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Teaching children with ADHD

Discussion in 'Behaviour' started by madwoman, Aug 16, 2005.

  1. DaisysLot

    DaisysLot Senior commenter

    I found a very interesting link on this...


    Which clearly states that its exisitance is subjective entirely, and that there are no physiological tests. 'Diagnosis' is b ythe completion of the standard DSM-IV - a survey of mental capacity and state of mind...

    "In 1998, The National Institute of Health held a Conference on ADD/ADHD. At the end of this conference they issued this statement: "....We do not have an independent, valid test for ADD/ADHD and there are no data to indicate that ADD/ADHD is due to a brain malfunction."...What a person needs to always remember, again and again, is that NO ?test? has ever been validated in the determination of ADD/ADHD....

    ...I would have to follow that this 'syndrome' is a collection of socially difficult behaviour, lending to a mental health problem which many are happy to have labelled and 'validated' to excuse it.

  2. Some reading for you madwoman!
  3. maj


    I agree there is no test that proves adhd.
    However you can have a test for the following:
    To see if your brainwaves are slower when concentrating if this is the case neurofeedback has changed this in many cases.
    There is also a test a blood test you can have to see if you are deficient in essential fatty acids which can lead to concentration problems.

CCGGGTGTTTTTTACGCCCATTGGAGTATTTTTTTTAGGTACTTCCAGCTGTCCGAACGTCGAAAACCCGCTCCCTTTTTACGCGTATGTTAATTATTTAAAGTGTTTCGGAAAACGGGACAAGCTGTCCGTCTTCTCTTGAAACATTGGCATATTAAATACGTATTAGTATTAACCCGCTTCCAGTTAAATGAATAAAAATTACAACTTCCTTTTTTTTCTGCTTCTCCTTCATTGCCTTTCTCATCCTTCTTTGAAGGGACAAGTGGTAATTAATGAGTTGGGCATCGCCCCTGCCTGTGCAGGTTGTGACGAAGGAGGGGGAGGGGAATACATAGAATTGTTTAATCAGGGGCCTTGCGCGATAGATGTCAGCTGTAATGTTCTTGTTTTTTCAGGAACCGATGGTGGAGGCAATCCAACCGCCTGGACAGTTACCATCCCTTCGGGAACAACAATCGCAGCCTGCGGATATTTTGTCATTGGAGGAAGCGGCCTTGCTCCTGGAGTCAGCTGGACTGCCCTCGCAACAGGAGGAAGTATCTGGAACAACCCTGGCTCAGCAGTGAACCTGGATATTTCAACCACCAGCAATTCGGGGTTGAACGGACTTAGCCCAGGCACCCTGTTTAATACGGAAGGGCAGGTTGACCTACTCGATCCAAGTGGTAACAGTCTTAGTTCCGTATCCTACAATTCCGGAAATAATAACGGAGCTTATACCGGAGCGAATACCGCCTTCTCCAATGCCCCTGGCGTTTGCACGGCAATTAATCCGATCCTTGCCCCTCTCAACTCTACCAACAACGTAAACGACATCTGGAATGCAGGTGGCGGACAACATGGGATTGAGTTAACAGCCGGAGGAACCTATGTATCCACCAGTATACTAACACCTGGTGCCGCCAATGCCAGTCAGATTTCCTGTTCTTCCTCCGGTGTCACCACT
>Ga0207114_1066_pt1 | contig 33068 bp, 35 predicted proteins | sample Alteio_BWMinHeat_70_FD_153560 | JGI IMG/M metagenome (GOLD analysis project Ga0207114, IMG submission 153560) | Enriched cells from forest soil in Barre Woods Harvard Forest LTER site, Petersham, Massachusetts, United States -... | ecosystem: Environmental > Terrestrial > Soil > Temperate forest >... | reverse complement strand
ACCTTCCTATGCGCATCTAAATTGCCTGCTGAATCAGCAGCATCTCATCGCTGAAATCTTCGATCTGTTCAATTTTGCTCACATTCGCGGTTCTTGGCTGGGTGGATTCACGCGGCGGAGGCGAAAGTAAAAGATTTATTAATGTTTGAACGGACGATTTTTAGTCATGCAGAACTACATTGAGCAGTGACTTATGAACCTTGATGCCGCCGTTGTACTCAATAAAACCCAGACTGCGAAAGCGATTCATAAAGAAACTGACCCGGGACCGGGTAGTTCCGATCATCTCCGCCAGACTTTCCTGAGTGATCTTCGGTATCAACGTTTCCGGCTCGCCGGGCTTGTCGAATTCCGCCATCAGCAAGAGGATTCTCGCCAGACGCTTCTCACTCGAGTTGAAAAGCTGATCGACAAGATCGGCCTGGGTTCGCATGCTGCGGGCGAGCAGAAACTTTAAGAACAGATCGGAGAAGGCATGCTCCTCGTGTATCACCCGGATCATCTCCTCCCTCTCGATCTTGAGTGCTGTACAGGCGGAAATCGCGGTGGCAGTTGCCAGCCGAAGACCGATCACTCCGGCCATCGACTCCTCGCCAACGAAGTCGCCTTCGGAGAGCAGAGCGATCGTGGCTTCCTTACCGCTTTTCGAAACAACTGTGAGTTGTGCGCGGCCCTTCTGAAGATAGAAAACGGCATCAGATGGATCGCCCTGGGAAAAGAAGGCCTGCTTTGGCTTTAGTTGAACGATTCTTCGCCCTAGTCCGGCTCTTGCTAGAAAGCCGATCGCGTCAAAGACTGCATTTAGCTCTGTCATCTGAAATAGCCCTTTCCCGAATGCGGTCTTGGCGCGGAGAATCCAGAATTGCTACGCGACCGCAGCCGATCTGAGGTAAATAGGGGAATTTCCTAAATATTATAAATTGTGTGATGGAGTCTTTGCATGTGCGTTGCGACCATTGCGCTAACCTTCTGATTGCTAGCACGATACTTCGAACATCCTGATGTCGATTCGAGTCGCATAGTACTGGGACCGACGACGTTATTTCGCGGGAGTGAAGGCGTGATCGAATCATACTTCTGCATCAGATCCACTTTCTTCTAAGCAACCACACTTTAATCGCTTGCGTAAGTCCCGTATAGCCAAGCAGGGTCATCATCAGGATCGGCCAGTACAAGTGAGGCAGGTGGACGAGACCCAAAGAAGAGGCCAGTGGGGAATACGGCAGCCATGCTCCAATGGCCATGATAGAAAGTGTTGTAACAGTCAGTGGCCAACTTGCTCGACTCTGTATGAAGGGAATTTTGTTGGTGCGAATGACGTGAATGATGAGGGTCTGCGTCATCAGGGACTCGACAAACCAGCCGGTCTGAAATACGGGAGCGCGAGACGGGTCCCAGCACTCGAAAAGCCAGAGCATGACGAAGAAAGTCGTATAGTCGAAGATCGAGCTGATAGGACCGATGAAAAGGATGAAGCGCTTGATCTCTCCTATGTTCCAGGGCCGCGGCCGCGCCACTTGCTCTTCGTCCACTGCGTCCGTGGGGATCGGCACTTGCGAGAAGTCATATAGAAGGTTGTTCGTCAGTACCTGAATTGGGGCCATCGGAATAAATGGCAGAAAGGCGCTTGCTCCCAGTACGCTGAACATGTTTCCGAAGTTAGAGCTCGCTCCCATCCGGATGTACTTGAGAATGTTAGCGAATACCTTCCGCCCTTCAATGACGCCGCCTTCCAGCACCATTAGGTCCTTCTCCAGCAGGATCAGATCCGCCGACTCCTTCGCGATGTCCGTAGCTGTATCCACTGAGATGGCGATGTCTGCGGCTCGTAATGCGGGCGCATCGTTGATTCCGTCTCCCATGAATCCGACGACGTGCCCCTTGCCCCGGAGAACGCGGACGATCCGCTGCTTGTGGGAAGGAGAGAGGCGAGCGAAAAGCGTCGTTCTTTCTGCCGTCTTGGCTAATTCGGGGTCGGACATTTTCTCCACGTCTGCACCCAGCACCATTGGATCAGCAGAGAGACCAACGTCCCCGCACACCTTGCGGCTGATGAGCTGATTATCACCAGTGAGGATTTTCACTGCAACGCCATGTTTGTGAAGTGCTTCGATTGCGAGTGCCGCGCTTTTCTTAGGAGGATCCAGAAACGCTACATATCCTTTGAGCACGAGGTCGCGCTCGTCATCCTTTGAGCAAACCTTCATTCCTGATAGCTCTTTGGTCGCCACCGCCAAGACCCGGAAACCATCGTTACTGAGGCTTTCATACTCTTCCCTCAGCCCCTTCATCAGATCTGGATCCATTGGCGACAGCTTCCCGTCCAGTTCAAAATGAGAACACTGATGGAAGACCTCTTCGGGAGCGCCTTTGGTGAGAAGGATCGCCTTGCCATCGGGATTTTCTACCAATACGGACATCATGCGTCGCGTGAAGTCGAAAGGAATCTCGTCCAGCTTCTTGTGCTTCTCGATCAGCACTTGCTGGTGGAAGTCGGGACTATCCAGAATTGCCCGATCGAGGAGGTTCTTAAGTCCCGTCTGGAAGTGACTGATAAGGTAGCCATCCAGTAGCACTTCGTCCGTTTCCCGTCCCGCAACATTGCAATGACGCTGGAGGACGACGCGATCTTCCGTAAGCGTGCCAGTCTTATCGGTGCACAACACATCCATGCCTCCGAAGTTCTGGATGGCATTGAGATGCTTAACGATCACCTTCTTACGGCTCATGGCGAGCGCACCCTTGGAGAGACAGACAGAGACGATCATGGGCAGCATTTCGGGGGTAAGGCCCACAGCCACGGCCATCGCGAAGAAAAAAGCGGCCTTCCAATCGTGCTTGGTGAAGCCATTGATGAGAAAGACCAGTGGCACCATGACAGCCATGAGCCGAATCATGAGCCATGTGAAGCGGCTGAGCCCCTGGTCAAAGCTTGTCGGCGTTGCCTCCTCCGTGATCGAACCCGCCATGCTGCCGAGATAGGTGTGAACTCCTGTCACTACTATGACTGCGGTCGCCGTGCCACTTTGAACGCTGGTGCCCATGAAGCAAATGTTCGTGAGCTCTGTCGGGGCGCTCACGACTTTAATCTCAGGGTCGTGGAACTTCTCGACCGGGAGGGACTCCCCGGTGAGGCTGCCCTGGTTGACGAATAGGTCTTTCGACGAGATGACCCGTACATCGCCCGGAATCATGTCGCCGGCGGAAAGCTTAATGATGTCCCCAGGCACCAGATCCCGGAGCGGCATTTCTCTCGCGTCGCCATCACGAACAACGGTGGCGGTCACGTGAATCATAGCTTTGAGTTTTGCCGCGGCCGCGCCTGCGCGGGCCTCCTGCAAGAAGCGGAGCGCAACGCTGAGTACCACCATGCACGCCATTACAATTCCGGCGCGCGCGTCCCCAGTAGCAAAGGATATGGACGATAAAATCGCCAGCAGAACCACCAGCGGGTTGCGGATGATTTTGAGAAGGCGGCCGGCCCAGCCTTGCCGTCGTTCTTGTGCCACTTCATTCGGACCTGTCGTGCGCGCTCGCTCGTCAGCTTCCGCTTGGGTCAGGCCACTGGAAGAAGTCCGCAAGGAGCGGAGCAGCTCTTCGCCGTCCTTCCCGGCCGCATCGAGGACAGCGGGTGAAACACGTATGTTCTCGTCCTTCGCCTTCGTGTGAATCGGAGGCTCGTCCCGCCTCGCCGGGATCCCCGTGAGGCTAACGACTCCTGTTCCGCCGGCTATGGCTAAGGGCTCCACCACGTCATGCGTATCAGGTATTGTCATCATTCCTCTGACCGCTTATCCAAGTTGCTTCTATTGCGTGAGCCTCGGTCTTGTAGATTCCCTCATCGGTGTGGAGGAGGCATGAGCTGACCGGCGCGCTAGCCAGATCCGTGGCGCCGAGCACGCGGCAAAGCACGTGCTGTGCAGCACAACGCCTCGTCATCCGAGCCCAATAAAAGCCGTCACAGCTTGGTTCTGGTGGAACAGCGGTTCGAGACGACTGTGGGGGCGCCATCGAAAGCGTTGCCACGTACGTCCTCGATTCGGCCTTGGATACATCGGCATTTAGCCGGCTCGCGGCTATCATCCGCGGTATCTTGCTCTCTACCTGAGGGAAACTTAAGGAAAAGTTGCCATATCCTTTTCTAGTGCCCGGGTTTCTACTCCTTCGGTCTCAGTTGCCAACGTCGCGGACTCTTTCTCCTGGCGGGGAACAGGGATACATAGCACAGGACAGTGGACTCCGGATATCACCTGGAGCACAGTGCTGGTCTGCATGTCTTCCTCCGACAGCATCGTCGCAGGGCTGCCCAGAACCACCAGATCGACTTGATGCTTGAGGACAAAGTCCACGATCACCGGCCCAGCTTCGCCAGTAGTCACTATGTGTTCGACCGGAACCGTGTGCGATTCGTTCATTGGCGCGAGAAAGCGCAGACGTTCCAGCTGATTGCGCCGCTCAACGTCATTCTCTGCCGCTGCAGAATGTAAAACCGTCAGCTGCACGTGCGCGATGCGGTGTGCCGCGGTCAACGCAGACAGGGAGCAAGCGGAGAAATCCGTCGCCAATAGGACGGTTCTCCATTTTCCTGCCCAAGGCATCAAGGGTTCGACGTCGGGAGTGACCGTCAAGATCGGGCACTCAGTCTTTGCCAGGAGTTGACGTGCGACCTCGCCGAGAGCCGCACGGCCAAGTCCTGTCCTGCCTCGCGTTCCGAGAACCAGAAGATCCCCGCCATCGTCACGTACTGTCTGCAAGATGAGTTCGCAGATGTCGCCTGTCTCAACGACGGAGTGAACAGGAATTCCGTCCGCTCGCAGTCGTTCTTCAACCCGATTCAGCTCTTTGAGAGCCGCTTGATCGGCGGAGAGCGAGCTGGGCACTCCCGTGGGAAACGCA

This is an emotive subject for parents with children who have problems and are under tremendous pressure from society to make their children behave.
    In the US many states break the law by trying to force parents to put their children on ritalin.
    Over here i think most parents only do this as a last resort when they are under so much pressure and have exhausted all other options.
    Do we really have the right to judge them so harshly?
    Let's hope none of us ever find ourselves having to make that choice.
    Usually before a diagnosis like this is given parents and teachers have exhausted all the traditional behaviour therapy routes which don't work with these children.
    I agree ther can be many reasons why children behave in a certain way but the above two tests are avialable.

    My advice to parents would be do as much reasearch yourself and examine all possiblities and question, question, question.

  4. I don't judge, maj. All I did was flag up that adhd was not a proven genetically inherited illness as was being claimed. it doesn't necessarily follow that a parent is somehow at fault if the child displays certain behaviours. As you say, and I said, there could be a dietary connection.

    I do realise that its a sensitive topic for parents but I don't think I should be browbeaten for asking people to keep an open mind on the topic.
  5. madwoman

    madwoman New commenter

    I have already 'read' this thank you mindful. I always keep an open mind!

    There are many dubious websites out there, as I am sure you are aware for any subject including ADHD.

    As Maj correctly comments, there are other testings apart from the 'rating scale 'symptoms. Obviously a list of symptoms has to be used initially as for any condition.....if you go to your GP with an injured toe, he will ask you several questions and using your answers will decide whether it is worthy of further investigation.

  6. maj


    I know where you are coming from mindful.

    It's just because it is such a sensitive issue taht parents get upset.

    I don't mean you when i say this as i think you are just suggesting a number of causes for adhd like behaviour.
    But some others think that any adhd like behaviour is just plain naughtiness and play blame the parents.
    This is why parents go so upset and as you and i both know it's bloody obvious when it isn't just naughty behaviour and there is something going on there.
    It's just very frustrating when some teachers can't tell the difference.